was a fine chest of carved ebony. There were only three pieces of movable furniture, two footstools, and a curule chair, also of ebony, with a green velvet cushion. As nobody could sit in the last who had not had a king and queen for his or her parents, it may be supposed that more than one was not likely to be often wanted.
The Countess of Kent, as the elder sister, took the curule chair, while her sister Marjory, when the inspection was finished, sat down on the velvet settle. Margaret drew a footstool to her aunt's side, and took up her position there, resting her head caressingly on Marjory's knee.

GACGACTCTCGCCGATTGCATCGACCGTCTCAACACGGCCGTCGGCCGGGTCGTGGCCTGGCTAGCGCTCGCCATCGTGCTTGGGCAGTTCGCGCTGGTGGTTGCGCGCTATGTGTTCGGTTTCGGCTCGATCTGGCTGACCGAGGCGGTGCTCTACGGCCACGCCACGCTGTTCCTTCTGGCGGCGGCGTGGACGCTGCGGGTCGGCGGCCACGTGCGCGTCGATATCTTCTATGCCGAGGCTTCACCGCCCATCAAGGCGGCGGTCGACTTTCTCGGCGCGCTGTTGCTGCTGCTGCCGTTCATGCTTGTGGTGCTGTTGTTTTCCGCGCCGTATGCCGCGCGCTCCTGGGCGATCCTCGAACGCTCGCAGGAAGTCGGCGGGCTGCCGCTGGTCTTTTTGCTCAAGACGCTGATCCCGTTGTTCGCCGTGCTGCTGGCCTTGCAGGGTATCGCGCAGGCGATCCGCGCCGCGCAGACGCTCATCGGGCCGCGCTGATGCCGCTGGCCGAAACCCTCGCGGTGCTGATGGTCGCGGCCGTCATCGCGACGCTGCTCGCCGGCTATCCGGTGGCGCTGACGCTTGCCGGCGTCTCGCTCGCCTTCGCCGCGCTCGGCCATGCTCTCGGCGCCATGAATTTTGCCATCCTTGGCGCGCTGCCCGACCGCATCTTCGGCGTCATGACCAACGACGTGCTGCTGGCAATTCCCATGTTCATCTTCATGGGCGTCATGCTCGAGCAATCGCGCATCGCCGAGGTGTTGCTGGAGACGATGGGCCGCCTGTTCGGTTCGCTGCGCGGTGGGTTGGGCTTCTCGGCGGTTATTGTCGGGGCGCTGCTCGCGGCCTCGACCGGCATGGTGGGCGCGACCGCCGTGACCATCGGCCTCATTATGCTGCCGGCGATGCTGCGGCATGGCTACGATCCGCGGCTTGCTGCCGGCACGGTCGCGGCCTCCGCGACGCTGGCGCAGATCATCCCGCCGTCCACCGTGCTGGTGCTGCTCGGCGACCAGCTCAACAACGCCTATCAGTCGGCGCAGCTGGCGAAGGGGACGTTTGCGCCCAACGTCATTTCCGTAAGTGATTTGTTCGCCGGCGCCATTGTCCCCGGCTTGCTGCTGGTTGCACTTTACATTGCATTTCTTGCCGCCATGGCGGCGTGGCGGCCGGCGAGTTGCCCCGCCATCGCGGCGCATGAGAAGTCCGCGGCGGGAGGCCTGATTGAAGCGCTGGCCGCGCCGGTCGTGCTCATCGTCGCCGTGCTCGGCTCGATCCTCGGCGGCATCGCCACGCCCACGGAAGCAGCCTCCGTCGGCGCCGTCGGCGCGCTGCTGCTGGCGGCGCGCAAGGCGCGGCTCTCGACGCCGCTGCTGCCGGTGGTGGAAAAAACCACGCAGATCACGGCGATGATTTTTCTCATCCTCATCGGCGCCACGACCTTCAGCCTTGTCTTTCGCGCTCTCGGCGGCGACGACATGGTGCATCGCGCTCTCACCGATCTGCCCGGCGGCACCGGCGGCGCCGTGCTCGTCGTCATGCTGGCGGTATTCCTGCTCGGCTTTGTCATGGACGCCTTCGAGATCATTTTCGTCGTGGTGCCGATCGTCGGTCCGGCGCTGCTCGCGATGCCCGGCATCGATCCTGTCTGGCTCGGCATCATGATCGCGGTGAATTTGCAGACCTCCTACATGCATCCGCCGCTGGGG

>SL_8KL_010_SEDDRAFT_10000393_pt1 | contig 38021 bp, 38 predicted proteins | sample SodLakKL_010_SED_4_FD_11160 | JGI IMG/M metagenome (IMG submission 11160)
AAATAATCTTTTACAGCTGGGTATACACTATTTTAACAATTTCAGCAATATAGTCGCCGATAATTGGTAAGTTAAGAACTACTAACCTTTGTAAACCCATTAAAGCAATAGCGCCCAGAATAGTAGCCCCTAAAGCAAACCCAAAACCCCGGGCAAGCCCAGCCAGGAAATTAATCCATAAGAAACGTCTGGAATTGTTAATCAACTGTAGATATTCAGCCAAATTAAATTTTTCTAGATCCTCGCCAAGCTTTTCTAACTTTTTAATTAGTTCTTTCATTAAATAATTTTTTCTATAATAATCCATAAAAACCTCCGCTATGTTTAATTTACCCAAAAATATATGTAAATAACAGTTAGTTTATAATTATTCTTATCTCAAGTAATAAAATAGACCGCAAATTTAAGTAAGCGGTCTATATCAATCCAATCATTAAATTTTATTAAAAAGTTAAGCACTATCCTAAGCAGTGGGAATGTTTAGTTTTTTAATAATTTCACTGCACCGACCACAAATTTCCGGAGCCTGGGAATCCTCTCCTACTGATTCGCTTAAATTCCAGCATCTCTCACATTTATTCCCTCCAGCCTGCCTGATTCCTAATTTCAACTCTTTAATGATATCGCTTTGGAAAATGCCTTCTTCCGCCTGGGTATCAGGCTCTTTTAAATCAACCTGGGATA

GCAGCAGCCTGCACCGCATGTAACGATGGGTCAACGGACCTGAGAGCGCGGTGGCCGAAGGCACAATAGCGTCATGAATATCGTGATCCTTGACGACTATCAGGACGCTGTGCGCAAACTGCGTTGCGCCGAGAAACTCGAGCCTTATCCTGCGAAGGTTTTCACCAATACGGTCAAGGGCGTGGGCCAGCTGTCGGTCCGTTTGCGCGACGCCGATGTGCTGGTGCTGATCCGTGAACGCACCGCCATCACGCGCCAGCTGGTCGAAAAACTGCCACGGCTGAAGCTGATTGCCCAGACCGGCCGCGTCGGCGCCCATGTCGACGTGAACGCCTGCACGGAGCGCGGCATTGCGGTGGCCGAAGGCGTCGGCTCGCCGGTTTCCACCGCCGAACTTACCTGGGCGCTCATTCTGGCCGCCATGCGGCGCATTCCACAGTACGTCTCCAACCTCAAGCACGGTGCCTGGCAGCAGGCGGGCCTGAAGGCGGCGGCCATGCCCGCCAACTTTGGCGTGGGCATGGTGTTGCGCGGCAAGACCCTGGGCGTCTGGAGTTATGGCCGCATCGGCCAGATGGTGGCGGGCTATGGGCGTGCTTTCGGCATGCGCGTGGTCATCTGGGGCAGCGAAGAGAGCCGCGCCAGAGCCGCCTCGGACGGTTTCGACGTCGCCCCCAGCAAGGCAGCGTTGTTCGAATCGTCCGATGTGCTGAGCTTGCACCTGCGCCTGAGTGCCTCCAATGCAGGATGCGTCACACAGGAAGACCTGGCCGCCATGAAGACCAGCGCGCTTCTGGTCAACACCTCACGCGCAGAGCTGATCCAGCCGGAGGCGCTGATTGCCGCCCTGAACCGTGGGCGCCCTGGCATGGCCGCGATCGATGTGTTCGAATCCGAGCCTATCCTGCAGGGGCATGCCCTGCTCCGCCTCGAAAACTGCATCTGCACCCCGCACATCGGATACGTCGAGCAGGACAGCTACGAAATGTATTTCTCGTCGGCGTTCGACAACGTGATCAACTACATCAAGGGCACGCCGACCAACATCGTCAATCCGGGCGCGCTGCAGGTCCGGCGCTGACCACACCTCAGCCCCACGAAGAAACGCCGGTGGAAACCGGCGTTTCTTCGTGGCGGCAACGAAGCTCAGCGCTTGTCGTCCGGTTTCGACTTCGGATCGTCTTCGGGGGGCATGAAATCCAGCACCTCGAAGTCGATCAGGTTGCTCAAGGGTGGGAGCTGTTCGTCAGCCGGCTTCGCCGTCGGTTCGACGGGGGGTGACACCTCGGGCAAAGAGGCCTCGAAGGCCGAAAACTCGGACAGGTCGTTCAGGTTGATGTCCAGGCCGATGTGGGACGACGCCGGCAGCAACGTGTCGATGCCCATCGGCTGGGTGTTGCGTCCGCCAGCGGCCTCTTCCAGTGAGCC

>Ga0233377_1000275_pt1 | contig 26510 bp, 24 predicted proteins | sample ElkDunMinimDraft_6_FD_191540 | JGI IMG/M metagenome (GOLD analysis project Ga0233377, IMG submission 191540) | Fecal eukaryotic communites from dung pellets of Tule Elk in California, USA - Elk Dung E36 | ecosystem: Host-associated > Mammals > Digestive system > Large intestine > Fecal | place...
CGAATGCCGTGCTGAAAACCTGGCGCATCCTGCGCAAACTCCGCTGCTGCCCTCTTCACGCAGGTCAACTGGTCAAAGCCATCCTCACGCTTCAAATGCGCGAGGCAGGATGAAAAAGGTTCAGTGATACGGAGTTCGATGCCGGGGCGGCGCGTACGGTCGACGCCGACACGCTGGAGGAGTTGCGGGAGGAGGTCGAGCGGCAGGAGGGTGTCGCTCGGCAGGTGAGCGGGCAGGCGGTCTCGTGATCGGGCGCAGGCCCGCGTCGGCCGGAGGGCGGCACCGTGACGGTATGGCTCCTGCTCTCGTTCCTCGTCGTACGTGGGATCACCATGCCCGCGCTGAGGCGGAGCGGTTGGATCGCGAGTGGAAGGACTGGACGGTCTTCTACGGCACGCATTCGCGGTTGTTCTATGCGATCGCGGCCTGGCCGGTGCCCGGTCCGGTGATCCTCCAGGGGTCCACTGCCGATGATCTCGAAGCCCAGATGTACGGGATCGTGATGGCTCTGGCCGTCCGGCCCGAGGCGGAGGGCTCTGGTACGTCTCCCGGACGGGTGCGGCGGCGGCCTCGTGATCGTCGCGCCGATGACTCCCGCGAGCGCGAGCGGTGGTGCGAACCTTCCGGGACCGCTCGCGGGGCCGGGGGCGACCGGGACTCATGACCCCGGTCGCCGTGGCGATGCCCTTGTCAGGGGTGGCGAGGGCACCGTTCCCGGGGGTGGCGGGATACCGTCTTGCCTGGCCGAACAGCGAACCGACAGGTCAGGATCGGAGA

"Three whole years, Aunt Marjory, that you have not been near us! What could make you stay away so long?"
"There were reasons, Magot."
The two Princesses exchanged smiles again, but there was some amusement in that of the Countess, while the expression of her sister was rather sad.
Margaret looked from one to the other, as if she would have liked to understand what they meant.